An accelerator connected to the NewSchools Venture Fund will make awards to ed-tech companies focused on what the organization sees as a glaring need: developing high-quality math products for middle and high school students.
NewSchools Ignite, which is part of the Oakland, Calif.-based venture fund, will give out $1.5 million in competitive grants, worth between $50,000 and $150,000 apiece to up to 15 commercial and nonprofit organizations that are in early or growth stages.
NewSchools Ignite says it will not seek equity in return from winners of the competition, which is called the Middle & High School Math Challenge.
The focus on ed-tech math products represents something of a turnabout for the NewSchools Venture Fund, which describes itself as a venture philanthropy.
Initially, the organization was not keen on investing heavily in digital offerings in that area, reasoning that the market was over-saturated, said Tonika Cheek Clayton, managing partner of NewSchools Ignite. But as they studied the landscape of ed-tech math software and systems in greater depth–research that included extensive interviews with ed-tech purchasers–NewSchools officials came to believe that the field was coming up short in several, quite specific areas.
Far too many ed-tech math products today present the subject in shallow and superficial ways, Cheek Clayton argued, merely presenting “the illusion of an advanced way of learning,” when in fact they amount to little more than “taking quizzes and making them electronic,” or visually impressive digital “flash-cards.”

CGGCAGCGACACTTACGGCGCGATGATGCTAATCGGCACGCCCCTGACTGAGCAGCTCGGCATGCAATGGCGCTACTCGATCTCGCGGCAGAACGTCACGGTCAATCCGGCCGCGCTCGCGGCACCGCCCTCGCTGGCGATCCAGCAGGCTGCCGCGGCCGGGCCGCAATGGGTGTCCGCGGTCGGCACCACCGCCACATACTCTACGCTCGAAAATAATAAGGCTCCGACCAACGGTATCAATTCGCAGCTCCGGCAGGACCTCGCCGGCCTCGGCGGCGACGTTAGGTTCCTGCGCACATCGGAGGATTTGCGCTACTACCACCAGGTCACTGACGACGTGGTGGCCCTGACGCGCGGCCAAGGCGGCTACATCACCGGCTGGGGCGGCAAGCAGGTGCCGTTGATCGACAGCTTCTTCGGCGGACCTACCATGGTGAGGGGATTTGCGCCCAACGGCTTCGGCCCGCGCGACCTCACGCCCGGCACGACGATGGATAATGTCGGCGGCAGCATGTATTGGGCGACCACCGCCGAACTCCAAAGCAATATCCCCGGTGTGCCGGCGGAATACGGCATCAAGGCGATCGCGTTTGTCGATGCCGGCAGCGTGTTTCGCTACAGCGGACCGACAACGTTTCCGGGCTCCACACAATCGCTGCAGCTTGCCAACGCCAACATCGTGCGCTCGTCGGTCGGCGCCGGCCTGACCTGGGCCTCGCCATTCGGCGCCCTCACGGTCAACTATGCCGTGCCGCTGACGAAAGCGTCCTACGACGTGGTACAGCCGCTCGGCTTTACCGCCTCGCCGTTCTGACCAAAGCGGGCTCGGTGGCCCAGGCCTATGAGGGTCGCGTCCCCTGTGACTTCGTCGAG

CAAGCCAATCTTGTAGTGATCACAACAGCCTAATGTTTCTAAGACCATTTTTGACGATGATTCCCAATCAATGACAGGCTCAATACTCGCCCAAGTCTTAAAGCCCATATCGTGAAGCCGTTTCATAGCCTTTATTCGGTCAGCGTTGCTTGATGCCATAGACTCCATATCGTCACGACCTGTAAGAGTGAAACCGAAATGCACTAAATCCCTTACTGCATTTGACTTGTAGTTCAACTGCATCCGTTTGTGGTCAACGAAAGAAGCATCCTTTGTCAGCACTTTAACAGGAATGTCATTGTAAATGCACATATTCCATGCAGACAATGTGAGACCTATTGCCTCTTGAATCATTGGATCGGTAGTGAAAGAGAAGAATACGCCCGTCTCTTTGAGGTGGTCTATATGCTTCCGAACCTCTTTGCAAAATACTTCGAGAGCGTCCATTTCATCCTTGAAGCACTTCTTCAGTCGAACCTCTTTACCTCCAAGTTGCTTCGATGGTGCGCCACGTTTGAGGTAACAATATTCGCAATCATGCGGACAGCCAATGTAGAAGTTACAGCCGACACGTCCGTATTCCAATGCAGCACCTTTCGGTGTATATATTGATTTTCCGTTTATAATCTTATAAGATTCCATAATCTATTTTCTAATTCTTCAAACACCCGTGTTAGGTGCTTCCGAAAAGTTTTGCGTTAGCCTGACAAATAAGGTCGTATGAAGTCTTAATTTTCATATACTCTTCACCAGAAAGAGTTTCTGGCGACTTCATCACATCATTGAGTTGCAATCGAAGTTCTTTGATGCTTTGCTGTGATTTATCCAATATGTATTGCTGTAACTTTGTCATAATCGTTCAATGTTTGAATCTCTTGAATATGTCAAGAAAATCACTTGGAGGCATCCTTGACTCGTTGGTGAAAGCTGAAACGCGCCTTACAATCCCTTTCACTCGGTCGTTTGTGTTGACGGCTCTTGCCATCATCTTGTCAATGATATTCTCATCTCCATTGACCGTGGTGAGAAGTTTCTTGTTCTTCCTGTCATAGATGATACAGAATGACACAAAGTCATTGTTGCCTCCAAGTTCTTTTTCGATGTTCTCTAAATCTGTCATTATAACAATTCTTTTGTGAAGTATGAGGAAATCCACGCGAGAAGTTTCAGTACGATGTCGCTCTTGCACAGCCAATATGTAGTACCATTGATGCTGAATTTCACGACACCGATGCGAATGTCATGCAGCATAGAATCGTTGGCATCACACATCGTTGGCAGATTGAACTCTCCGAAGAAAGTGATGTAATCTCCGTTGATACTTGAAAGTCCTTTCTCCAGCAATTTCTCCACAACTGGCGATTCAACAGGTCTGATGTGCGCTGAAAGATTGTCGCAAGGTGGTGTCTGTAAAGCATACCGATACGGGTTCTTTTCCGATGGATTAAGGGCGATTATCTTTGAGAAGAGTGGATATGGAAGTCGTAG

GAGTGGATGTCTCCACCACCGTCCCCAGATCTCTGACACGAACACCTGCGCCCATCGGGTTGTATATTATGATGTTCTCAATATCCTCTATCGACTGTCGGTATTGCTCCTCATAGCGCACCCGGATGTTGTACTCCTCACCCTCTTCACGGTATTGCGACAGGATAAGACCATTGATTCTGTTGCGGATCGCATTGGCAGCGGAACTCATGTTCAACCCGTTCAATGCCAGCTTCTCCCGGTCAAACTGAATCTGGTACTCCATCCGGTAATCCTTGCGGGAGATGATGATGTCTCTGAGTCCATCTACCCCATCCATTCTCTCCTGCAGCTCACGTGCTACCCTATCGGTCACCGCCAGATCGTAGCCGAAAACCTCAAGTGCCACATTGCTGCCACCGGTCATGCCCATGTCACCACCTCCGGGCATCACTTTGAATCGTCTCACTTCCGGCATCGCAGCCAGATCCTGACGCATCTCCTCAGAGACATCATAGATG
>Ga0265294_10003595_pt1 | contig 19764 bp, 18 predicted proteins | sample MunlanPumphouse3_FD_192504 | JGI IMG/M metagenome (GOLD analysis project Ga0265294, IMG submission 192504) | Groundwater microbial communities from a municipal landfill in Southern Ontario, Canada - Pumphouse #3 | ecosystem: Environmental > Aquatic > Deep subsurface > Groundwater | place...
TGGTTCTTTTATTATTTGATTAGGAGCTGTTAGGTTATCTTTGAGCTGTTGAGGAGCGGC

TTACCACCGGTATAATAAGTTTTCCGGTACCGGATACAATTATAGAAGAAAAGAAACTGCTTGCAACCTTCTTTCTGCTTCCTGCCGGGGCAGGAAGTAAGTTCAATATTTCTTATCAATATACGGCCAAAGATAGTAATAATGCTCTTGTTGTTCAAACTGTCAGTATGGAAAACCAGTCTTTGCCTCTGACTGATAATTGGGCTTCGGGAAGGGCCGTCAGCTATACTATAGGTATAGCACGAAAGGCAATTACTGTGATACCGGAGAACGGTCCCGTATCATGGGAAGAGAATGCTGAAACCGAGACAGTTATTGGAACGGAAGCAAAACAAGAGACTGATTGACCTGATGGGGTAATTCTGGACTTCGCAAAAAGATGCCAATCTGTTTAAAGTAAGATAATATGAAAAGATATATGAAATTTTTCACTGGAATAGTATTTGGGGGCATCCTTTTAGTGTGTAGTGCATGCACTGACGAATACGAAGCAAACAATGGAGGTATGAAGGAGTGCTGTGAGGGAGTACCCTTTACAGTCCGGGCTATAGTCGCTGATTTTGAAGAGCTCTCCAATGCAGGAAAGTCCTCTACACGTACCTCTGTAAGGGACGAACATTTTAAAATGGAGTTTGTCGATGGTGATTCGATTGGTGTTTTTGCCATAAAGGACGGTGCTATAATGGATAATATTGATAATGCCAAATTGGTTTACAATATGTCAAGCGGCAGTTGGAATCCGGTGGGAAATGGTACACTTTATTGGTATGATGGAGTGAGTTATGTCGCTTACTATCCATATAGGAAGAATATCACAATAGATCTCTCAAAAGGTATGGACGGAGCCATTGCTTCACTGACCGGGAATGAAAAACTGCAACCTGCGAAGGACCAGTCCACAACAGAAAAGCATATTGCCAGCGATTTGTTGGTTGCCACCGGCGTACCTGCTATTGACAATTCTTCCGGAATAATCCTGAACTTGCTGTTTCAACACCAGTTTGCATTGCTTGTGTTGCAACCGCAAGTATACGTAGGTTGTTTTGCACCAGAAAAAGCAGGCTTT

The lineup of digital math options is somewhat better in K-5 grades, but there’s a real paucity of high-quality math offerings tailored to students in grades 6-12, she contends.
Far too many digital math products are overly focused on memorization and math procedure, rather than building conceptual understanding, added Cheek Clayton, in an interview. (It’s worth noting that questions about the proper balance between students’ ability to instantly recall math facts and their ability to apply concepts date back decades.)
NewSchools Ignite hopes its awards will prod ed-tech providers to build or refine math apps, platforms, systems, or tools that foster a broad skills base.
Ultimately, students who develop a more holistic set of math skills will not only be better prepared for advanced math; they will be ready to apply math to solving problems in society, the organization says.
Applicants for grants will be judged on several factors, including their ability to come up with products that serve students at different learning levels and from diverse backgrounds, and whether they foster rich interactions between students and their peers, and with teachers.
Other factors on which vendors will be evaluated: whether they “scaffold” often-overlooked core math concepts, like number sense; their encouragement of “growth mindset,” problem solving, and working through challenges; and the application of math to problems outside the classroom.
The central question is “does it address critical student needs?” Cheek Clayton said. “We want to see what’s out there.”
The math challenge bears some parallels to another competition NewSchools Ignite staged last year, which was also focused on addressing gaps the organization saw in the market: the Science Learning Challenge.
That grant program drew 119 applicants. Fifteen for-profit and nonprofit providers were chosen.
The deadline for applying for the math competition is March 14.
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